Density at Mile Marker 1, with an Area of 3.14 Square Miles.
2000———————————-2010

1. Chicago: 42,492.4______________________ 1. Chicago:57,870.7
2. Minneapolis: 36,801.6__________________ 2. Minneapolis: 39,339.5
3. Providence, RI: 36,476.1_______________ 3. Providence, RI: 36,693.0
4. San Jose, CA: 31,854.8_________________ 4. San Jose, CA: 33,438.9
5. Las Vegas: 27,618.8____________________ 5. Milwaukee: 27,471.7
6. Milwaukee: 26,755.1____________________ 6. Portland, OR: 25,987.6
7. Grand Rapids, MI: 25,748.1_____________ 7. Las Vegas: 25,069.1
8. Pittsburgh: 25,570.7___________________ 8. Grand Rapids, MI: 24,080.6
9. Cincinnati: 22,728.0___________________ 9. Pittsburgh: 23,464.3
10. Portland, OR: 21,256.1________________ 10. Austin, TX: 23,149.4
11. Toledo: 20,973.6______________________ 11. Cincinnati: 20,781.5
12. Austin, TX: 20,301.9__________________ 12. San Antonio, TX: 18,596.8
13. San Antonio, TX: 20,156.7_____________ 13. Omaha: 17,905.7
14. Akron: 19,946.2_______________________ 14. Toledo: 17,751.3
15. Omaha: 17,922.6_______________________ 15. Akron: 17,106.7
16. Dayton: 16,311.5______________________ 16. Columbus: 15,817.5
17. Columbus: 16,151.6____________________ 17. Nashville: 15,529.3
18. Indianapolis: 15,865.6________________ 18. Sacramento, CA: 15,512.7
19. Nashville: 15,554.4___________________ 19. Charlotte, NC: 14,873.9
20. Sacramento, CA: 15,385.7______________ 20. Indianapolis: 14,356.4

Density at Mile Marker 2, with an Area of 12.57 Square Miles.
2000————————————–2010
1. Chicago: 22,808.1______________________ 1. Chicago: 25,339.9
2. San Jose, CA: 18,854.7_________________ 2. San Jose, CA: 19,696.3
3. Minneapolis: 17,936.8__________________ 3. Minneapolis: 18,212.2
4. Milwaukee: 16,799.9____________________ 4. Milwaukee: 16,609.1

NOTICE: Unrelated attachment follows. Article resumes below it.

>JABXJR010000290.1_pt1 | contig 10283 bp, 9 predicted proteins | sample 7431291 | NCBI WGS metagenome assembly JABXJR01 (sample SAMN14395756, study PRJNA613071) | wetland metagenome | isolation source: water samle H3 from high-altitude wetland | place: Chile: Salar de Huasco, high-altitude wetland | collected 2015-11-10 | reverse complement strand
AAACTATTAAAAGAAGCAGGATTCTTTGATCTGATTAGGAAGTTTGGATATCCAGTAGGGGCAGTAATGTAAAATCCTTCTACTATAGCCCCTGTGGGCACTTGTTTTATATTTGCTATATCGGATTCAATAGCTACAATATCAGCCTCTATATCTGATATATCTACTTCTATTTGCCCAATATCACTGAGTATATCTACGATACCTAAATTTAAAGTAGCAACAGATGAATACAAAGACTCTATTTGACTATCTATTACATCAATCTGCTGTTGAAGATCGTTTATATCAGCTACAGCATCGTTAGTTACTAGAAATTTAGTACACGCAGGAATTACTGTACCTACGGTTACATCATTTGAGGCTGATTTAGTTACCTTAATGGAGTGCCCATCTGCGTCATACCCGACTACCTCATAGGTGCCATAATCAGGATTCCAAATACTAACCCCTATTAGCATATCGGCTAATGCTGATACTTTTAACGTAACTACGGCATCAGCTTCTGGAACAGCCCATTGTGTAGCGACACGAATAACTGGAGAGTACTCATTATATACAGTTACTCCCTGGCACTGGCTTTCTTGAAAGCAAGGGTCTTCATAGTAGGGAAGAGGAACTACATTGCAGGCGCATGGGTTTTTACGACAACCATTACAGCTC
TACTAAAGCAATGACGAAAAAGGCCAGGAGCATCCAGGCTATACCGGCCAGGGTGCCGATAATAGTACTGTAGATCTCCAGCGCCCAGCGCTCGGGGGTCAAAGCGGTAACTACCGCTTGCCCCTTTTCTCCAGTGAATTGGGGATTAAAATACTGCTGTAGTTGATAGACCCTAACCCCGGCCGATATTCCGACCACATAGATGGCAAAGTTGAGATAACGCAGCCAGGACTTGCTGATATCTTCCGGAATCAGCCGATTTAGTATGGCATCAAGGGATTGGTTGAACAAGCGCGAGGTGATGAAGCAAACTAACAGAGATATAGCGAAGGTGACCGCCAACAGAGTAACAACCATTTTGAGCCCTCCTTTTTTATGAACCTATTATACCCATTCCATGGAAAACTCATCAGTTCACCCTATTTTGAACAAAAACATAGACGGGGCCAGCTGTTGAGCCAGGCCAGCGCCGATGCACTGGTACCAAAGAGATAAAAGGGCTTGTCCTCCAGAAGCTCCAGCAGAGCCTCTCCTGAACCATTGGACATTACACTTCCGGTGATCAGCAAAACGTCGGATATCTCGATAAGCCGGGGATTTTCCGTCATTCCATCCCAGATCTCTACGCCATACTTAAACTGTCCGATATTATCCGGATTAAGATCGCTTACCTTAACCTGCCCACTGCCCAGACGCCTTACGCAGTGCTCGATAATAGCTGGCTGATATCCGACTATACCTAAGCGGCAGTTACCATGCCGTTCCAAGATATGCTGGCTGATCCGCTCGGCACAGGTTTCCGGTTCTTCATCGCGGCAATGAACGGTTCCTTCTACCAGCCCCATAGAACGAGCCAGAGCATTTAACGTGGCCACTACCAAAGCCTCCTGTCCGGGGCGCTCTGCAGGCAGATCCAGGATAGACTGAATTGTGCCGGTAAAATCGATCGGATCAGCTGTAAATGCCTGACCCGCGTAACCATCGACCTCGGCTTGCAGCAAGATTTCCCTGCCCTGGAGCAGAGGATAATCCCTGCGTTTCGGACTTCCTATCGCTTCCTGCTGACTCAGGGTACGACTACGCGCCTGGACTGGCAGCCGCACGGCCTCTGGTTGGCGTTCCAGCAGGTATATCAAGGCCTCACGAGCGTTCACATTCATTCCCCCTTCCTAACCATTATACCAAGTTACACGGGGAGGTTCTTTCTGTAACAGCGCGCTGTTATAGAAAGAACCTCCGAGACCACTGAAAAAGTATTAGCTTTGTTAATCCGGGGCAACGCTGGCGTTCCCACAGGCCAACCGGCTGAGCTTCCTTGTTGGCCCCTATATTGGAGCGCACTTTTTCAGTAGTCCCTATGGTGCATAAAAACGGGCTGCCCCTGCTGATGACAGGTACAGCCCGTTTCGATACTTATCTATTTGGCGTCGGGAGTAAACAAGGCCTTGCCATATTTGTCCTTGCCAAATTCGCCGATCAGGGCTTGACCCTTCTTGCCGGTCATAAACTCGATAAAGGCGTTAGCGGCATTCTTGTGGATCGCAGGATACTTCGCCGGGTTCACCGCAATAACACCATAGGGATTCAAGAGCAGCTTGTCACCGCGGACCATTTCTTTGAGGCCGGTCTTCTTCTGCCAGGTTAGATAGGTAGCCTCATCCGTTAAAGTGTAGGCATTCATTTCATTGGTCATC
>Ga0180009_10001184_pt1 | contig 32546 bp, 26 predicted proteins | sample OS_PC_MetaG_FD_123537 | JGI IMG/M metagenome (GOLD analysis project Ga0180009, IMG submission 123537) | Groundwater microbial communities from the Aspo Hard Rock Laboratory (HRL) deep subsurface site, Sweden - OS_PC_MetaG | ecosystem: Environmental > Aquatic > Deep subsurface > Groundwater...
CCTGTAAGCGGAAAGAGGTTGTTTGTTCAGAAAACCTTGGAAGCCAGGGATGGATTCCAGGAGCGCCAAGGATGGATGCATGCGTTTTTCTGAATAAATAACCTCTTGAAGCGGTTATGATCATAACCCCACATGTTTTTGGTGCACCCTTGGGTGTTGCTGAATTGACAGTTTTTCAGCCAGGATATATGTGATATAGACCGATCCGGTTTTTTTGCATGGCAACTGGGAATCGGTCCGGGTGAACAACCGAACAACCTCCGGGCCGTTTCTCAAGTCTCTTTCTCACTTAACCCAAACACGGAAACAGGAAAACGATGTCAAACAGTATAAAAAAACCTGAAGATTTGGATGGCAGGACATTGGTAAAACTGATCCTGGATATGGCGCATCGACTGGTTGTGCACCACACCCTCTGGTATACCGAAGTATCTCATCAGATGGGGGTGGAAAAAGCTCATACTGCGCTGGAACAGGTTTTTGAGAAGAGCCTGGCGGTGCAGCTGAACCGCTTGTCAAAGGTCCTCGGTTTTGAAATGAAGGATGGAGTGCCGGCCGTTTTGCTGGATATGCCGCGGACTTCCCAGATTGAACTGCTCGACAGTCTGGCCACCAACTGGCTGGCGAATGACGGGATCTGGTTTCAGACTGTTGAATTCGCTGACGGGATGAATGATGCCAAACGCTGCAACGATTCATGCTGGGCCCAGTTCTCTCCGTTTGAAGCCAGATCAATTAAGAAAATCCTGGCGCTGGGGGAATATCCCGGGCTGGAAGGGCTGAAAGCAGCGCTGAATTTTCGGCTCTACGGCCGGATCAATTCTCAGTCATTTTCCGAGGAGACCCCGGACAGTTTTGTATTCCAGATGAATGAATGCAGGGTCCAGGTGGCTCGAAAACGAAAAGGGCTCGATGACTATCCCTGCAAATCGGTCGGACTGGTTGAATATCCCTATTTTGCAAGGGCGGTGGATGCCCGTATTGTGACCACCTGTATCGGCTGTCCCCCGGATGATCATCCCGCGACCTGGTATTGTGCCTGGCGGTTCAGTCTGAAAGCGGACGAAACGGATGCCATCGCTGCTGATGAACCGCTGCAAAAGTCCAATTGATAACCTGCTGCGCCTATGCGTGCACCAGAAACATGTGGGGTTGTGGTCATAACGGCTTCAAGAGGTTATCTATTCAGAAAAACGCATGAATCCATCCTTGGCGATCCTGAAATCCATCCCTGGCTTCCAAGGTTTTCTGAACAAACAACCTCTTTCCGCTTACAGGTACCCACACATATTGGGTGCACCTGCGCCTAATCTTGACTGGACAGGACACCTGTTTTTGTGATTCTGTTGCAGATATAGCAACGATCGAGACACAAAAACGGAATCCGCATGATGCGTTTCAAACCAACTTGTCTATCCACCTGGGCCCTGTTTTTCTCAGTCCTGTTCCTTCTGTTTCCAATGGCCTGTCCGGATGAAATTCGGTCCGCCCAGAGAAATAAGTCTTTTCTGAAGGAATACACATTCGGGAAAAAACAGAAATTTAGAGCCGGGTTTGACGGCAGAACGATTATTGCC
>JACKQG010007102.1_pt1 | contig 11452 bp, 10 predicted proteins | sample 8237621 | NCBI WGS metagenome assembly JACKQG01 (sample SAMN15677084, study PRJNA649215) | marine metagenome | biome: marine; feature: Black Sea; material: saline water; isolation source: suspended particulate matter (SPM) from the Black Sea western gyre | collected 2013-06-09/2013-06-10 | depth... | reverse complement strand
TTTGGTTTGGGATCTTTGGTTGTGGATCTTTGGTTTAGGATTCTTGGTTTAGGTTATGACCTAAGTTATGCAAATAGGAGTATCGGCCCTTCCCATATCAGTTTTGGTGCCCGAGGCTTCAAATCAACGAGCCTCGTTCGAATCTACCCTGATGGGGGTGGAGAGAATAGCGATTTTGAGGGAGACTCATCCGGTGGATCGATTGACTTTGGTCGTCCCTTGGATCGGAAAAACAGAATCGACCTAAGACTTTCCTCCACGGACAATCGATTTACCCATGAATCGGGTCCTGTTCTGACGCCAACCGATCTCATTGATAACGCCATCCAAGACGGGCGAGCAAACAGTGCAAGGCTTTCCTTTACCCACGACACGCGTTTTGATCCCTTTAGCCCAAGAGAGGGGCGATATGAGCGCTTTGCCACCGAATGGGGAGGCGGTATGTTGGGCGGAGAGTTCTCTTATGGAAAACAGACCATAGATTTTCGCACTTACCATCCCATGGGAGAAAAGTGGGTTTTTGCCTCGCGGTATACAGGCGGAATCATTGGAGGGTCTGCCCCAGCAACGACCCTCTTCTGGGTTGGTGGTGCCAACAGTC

5. Providence, RI: 16,134.9_______________ 5. Providence, RI: 16,457.6
6. Las Vegas: 16,016.4____________________ 6. Las Vegas: 15,331.4
7. Pittsburgh: 13,232.7___________________ 7. Austin, TX: 12,524.4
8. San Antonio, TX: 12,427.0______________ 8. Pittsburgh: 12,123.2
9. Cincinnati: 12,250.1___________________ 9. Portland, OR: 11,881.0
10. Austin, TX: 12,152.8__________________ 10. San Antonio, TX: 11,690.5
11. Columbus: 11,203.7____________________ 11. Sacramento, CA: 11,324.8
12. Akron: 10,999.9_______________________ 12. Cincinnati: 10,997.2
13. Grand Rapids, MI: 10,884.2____________ 13. Columbus: 10,726.0
14. Sacramento, CA: 10,606.1______________ 14. Grand Rapids, MI: 10,146.0
15. Dayton: 9,756.8_______________________ 15. Akron: 9,737.1
16. Indianapolis: 9,383.0_________________ 16. Omaha: 8,993.2
17. Omaha: 8,960.7________________________ 17. Indianapolis: 8,147.3
18. Toledo: 8,816.9_______________________ 18. Dayton: 8,100.0
19. Orlando: 8,212.5______________________ 19. Charlotte: 8,086.8
20. Charlotte: 8,095.5____________________ 20. Nashville: 7,777.6

Density at Mile Marker 3, with an Area of 28.27 Square Miles
2000————————————2010

1. Chicago: 17,528.7_____________________ 1. Chicago: 18,003.2
2. San Jose, CA: 13,883.0________________ 2. San Jose, CA: 14,549.2
3. Las Vegas: 11,646.0___________________ 3. Las Vegas: 11,576.2
4. Minneapolis: 11,494.2_________________ 4. Minneapolis: 11,503.3
5. Milwaukee: 11,448.9___________________ 5. Milwaukee: 11,288.0
6. Providence: 11,173.7__________________ 6. Providence, RI: 11,240.2
7. Pittsburgh: 10,594.4__________________ 7. Pittsburgh: 9,738.7
8. San Antonio. TX: 9,234.3______________ 8. Portland, OR: 8,973.6
9. Portland, OR: 8,257.0_________________ 9. San Antonio, TX: 8,846.8
10. Cincinnati: 8,141.9__________________ 10. Columbus: 7,834.0
11. Columbus: 8,134.9____________________ 11. Sacramento, CA: 7,668.7
12. Sacramento, CA: 7,261.5______________ 12. Austin, TX: 7,534.0